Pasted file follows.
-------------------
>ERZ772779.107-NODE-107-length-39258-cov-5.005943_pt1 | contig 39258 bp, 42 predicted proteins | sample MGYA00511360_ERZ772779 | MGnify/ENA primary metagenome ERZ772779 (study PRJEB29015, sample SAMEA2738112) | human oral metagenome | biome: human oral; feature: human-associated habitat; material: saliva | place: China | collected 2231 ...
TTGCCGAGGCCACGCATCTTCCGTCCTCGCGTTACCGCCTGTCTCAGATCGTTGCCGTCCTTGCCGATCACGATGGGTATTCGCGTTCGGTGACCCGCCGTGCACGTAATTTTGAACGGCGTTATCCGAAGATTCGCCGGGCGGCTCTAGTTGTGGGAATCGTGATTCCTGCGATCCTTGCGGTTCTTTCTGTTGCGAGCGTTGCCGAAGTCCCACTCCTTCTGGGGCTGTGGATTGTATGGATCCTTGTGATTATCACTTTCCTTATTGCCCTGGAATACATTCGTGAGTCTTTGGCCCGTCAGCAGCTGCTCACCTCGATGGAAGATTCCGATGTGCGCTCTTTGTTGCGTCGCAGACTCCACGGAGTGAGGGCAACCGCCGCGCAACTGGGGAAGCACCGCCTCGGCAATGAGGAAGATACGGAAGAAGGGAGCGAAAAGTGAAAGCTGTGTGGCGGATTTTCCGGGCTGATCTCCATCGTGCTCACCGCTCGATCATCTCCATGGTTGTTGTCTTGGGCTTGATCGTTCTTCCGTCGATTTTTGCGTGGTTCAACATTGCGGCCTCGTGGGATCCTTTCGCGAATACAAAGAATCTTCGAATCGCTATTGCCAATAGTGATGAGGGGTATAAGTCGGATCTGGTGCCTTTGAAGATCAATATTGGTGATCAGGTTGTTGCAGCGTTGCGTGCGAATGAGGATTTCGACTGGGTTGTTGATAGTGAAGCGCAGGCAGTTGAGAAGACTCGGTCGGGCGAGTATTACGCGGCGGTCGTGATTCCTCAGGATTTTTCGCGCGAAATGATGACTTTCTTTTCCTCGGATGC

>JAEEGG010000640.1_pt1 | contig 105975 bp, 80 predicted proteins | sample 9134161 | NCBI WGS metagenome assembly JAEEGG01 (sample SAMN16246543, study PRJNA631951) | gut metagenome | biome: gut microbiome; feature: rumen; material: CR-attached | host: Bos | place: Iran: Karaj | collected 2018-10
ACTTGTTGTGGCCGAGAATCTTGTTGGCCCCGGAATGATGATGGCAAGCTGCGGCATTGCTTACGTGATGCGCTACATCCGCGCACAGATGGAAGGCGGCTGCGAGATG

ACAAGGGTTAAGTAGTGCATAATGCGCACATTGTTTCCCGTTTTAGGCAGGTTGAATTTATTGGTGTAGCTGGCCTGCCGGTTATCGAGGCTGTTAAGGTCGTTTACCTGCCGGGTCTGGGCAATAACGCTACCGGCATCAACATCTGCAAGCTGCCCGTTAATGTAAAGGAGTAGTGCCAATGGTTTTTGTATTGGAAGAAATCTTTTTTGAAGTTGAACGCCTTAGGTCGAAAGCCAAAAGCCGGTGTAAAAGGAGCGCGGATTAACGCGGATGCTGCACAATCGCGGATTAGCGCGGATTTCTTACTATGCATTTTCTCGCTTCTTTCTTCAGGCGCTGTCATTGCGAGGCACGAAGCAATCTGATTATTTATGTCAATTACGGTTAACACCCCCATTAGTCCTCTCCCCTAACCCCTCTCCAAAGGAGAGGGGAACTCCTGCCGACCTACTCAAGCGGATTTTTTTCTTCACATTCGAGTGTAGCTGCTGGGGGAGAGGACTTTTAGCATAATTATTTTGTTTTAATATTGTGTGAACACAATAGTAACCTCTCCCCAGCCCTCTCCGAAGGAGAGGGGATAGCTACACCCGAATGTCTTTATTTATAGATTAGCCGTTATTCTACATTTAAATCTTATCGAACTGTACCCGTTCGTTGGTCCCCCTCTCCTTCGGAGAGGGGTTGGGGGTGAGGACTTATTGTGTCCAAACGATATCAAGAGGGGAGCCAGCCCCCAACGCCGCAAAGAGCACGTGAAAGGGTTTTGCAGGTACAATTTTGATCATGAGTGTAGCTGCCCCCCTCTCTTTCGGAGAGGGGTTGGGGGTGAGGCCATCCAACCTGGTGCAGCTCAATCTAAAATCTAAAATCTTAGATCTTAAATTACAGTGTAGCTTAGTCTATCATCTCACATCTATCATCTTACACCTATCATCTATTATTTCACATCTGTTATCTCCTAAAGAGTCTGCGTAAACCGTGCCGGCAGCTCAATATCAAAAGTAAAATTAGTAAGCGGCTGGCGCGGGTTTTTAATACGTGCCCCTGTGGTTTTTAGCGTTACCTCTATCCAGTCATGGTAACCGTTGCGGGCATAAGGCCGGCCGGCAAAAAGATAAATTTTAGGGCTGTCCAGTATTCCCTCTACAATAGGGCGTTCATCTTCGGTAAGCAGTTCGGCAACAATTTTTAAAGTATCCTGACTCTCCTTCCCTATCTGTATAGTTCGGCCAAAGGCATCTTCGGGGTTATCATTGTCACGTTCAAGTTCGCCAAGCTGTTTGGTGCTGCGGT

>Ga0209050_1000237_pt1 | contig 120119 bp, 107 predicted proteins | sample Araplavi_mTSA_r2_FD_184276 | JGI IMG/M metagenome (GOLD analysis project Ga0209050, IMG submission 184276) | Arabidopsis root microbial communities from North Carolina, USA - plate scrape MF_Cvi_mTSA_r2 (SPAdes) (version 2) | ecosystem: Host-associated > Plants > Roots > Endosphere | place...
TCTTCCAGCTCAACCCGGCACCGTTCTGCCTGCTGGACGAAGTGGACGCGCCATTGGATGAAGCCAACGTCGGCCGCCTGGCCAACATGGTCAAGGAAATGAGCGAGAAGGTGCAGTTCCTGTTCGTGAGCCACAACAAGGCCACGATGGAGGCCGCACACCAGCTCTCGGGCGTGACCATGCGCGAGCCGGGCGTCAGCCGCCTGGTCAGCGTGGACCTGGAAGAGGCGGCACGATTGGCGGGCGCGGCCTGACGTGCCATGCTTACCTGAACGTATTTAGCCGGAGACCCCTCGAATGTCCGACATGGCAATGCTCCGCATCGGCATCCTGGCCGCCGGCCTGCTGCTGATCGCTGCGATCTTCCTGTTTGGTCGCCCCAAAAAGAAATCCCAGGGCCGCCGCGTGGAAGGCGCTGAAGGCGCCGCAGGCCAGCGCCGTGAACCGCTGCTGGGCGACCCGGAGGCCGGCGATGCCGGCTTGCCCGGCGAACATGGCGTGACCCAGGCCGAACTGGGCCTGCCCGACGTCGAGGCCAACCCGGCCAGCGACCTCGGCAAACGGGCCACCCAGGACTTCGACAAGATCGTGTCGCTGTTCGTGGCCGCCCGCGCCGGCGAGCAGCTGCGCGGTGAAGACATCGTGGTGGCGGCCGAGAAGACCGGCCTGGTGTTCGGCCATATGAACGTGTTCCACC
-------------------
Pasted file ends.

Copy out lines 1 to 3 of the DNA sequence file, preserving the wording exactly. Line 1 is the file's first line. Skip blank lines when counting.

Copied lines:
>ERZ772779.107-NODE-107-length-39258-cov-5.005943_pt1 | contig 39258 bp, 42 predicted proteins | sample MGYA00511360_ERZ772779 | MGnify/ENA primary metagenome ERZ772779 (study PRJEB29015, sample SAMEA2738112) | human oral metagenome | biome: human oral; feature: human-associated habitat; material: saliva | place: China | collected 2231 ...
TTGCCGAGGCCACGCATCTTCCGTCCTCGCGTTACCGCCTGTCTCAGATCGTTGCCGTCCTTGCCGATCACGATGGGTATTCGCGTTCGGTGACCCGCCGTGCACGTAATTTTGAACGGCGTTATCCGAAGATTCGCCGGGCGGCTCTAGTTGTGGGAATCGTGATTCCTGCGATCCTTGCGGTTCTTTCTGTTGCGAGCGTTGCCGAAGTCCCACTCCTTCTGGGGCTGTGGATTGTATGGATCCTTGTGATTATCACTTTCCTTATTGCCCTGGAATACATTCGTGAGTCTTTGGCCCGTCAGCAGCTGCTCACCTCGATGGAAGATTCCGATGTGCGCTCTTTGTTGCGTCGCAGACTCCACGGAGTGAGGGCAACCGCCGCGCAACTGGGGAAGCACCGCCTCGGCAATGAGGAAGATACGGAAGAAGGGAGCGAAAAGTGAAAGCTGTGTGGCGGATTTTCCGGGCTGATCTCCATCGTGCTCACCGCTCGATCATCTCCATGGTTGTTGTCTTGGGCTTGATCGTTCTTCCGTCGATTTTTGCGTGGTTCAACATTGCGGCCTCGTGGGATCCTTTCGCGAATACAAAGAATCTTCGAATCGCTATTGCCAATAGTGATGAGGGGTATAAGTCGGATCTGGTGCCTTTGAAGATCAATATTGGTGATCAGGTTGTTGCAGCGTTGCGTGCGAATGAGGATTTCGACTGGGTTGTTGATAGTGAAGCGCAGGCAGTTGAGAAGACTCGGTCGGGCGAGTATTACGCGGCGGTCGTGATTCCTCAGGATTTTTCGCGCGAAATGATGACTTTCTTTTCCTCGGATGC

>JAEEGG010000640.1_pt1 | contig 105975 bp, 80 predicted proteins | sample 9134161 | NCBI WGS metagenome assembly JAEEGG01 (sample SAMN16246543, study PRJNA631951) | gut metagenome | biome: gut microbiome; feature: rumen; material: CR-attached | host: Bos | place: Iran: Karaj | collected 2018-10